Editorial: Advertisements as digital pests in the internet era

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"Fighting for people’s attention today has increasingly become more difficult with smartphones buzzing in our pockets every few minutes with news updates, Instagram likes, and email notifications." Credit: Luis Ricardo

Whether you’re looking up a Youtube video, scrolling through Instagram, looking at Facebook, listening to Spotify, watching Hulu, or reading The New York Times online, you can’t escape the commercialization of the internet. 

Copious amounts of memes have been made about targeted advertising based on your search history and likes. For example, after googling ‘cat collars’ all your advertisements will now be related to cats and cat accessories. 

The function of advertising is for a company to persuade people to buy a certain product or service, by informing said person of the amazing-ness of their product. 

Advertisements are certainly not a new invention. Since the 1800s American companies, particularly newspapers, have used advertisements as a way to generate revenue. As more forms of media were invented, i.e. radio, television, internet, and social media, companies could now use multiple platforms to capitalize off even more ads. 

Hotwired, a former subset of the magazine Wired, produced the first commercial online magazine in 1994. It sold the first ever ‘banner ad’, a term coined for the ad’s position on the screen. According to The Atlantic over 44% of people clicked on the banner ad, which included a black background with the colorful rainbow words, “Have you ever clicked your mouse right HERE?” with an arrow pointing to the white words, YOU WILL. Turns out, it was an ad campaign for AT&T. After the success of this ad, other websites like Yahoo started to capitalize on this phenomena.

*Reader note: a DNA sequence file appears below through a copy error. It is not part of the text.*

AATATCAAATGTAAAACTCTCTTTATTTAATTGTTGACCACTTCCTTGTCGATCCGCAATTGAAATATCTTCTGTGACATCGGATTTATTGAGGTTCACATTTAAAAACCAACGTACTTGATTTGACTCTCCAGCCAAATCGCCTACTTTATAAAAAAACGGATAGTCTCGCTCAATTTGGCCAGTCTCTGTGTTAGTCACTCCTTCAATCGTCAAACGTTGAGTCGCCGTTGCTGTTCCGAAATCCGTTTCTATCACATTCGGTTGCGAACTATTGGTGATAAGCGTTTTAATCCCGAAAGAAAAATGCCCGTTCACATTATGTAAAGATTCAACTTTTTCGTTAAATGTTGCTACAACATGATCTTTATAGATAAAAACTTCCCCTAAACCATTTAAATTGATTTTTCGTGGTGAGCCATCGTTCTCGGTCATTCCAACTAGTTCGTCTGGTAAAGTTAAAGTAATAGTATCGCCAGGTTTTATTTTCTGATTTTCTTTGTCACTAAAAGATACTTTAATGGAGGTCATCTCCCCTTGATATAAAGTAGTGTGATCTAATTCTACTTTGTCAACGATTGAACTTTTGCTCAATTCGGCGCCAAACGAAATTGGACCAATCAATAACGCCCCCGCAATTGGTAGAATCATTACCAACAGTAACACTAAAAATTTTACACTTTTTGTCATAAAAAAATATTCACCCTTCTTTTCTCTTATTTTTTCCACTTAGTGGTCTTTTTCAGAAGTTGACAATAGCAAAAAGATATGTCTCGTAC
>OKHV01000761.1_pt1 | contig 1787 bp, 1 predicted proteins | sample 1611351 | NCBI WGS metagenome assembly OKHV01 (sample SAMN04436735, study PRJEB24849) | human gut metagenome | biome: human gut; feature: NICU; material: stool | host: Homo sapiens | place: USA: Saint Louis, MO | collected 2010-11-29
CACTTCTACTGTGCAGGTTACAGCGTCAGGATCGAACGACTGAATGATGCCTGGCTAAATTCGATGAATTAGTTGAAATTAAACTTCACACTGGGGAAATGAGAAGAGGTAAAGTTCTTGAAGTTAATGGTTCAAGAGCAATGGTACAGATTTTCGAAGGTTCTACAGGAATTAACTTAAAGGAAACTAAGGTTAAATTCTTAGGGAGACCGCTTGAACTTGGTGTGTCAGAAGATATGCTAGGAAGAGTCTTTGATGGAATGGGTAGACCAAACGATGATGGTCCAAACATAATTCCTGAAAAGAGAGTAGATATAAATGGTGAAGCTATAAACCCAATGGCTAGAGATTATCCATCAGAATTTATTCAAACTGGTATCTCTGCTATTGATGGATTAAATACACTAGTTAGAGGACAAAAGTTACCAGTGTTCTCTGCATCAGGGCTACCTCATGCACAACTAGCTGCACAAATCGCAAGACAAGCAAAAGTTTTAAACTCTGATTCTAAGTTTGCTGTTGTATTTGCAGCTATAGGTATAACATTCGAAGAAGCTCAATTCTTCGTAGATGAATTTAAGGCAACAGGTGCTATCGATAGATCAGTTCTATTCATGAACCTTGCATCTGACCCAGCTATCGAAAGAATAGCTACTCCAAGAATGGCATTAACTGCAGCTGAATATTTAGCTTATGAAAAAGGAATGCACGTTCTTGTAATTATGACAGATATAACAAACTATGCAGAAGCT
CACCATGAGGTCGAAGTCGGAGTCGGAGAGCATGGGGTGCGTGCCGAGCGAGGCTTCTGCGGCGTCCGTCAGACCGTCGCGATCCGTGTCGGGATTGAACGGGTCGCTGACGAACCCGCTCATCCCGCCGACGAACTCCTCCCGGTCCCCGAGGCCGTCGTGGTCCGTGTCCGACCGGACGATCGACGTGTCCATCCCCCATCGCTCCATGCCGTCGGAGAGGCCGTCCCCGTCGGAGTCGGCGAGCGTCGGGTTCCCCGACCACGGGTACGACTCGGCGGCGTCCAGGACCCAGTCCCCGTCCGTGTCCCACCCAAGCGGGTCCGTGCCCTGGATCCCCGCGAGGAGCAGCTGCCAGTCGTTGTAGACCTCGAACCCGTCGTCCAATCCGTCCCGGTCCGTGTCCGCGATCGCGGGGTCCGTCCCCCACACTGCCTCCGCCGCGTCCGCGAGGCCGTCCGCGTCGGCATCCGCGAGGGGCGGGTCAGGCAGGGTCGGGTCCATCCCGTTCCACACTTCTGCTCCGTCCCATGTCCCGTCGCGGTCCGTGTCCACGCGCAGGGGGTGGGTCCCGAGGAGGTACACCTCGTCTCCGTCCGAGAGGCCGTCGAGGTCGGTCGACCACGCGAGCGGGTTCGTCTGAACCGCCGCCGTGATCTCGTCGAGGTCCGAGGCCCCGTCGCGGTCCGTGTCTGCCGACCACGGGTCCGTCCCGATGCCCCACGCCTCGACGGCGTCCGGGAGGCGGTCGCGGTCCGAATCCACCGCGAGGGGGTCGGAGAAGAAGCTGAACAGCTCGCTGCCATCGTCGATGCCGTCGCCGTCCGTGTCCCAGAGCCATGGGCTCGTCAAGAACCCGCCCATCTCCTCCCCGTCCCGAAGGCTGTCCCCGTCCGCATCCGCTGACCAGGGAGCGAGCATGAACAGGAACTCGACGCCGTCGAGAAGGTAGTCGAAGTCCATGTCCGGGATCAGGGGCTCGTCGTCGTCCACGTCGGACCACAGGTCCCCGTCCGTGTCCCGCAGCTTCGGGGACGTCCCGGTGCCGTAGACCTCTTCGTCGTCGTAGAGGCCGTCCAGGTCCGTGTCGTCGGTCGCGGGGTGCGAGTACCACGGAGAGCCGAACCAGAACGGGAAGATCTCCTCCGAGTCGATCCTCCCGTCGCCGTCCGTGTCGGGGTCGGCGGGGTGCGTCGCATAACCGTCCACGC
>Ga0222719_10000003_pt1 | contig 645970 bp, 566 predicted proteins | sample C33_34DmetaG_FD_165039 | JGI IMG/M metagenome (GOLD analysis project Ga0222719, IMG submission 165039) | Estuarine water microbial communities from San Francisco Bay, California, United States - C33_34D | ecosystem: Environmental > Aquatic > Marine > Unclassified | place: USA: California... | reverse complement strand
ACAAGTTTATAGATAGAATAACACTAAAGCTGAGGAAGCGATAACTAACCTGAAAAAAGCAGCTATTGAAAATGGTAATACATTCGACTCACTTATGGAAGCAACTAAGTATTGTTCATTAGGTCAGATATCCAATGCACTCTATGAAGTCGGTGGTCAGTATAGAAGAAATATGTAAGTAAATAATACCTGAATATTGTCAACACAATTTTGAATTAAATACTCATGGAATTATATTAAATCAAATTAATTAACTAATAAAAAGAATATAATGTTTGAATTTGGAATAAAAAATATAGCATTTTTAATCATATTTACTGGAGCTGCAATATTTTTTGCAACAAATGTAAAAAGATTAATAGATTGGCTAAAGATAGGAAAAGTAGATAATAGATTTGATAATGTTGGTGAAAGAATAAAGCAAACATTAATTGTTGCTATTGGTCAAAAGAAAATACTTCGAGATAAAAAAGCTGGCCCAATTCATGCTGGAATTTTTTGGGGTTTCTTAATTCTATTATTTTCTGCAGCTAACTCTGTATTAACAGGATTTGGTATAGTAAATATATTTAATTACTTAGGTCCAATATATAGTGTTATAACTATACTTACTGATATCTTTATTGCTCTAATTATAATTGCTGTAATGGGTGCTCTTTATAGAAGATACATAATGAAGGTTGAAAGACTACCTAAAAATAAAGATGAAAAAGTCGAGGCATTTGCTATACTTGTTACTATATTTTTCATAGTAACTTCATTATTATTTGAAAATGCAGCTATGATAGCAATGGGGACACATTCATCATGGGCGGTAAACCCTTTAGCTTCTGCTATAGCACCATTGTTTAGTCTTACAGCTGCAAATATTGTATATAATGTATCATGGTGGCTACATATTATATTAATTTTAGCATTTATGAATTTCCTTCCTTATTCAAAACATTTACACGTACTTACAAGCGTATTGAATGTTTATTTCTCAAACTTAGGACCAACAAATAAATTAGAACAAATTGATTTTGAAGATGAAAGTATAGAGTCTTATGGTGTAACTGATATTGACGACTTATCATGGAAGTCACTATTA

As it turns out, people back then were annoyed at these ads too. The New York Times in 1996 wrote that banners were “roundly condemned as boring and ineffective because of their size and usually prosaic nature.”

But nowadays it’s rare to not see an ad on popular websites and streaming services. Free services like Pandora music and Spotify include advertisements as a source of revenue for them, but if you pay for a subscription, the main perk is not hearing advertisements between each song. 

Even though the internet is public, advertisements just seem like an invasive presence to a person’s viewing experience. Especially if you are scrolling through your personal account and get accosted by a political ad; which holds a special level of aggravation on social media.

Politics strong presence online translates directly into their ads on platforms like Facebook and Twitter. Just last week Twitter CEO Jack Dorsey, according to The Wall Street Journal, formally stated that Twitter would ban political advertisements after Nov. 22. The main complaints come from those that believe these political ads are spreading misinformation about other candidates. 

Contrary to Mark Zuckerberg’s stance to not get rid of political ads, Jack Dorsey’s action to eliminate ads from Twitter was based on his belief that a “political message’s reach should be earned, not bought.” Zuckerberg’s stance was based on political ads being an “important part of voice” for local candidates and advocacy groups that would not get much media attention. 

This raises the question, is it fair that ads are fighting for our attention and trying to capitalize on our attention on sites which we just want to share photos with our family and friends on? 

Fighting for people’s attention today has increasingly become more difficult with smartphones buzzing in our pockets every few minutes with news updates, Instagram likes, and email notifications. No wonder companies are capitalizing off social media use, because where else would they? Billboards? Physical newspapers? 

One thing is for sure, though: advertisements, like the internet, are here to stay. 

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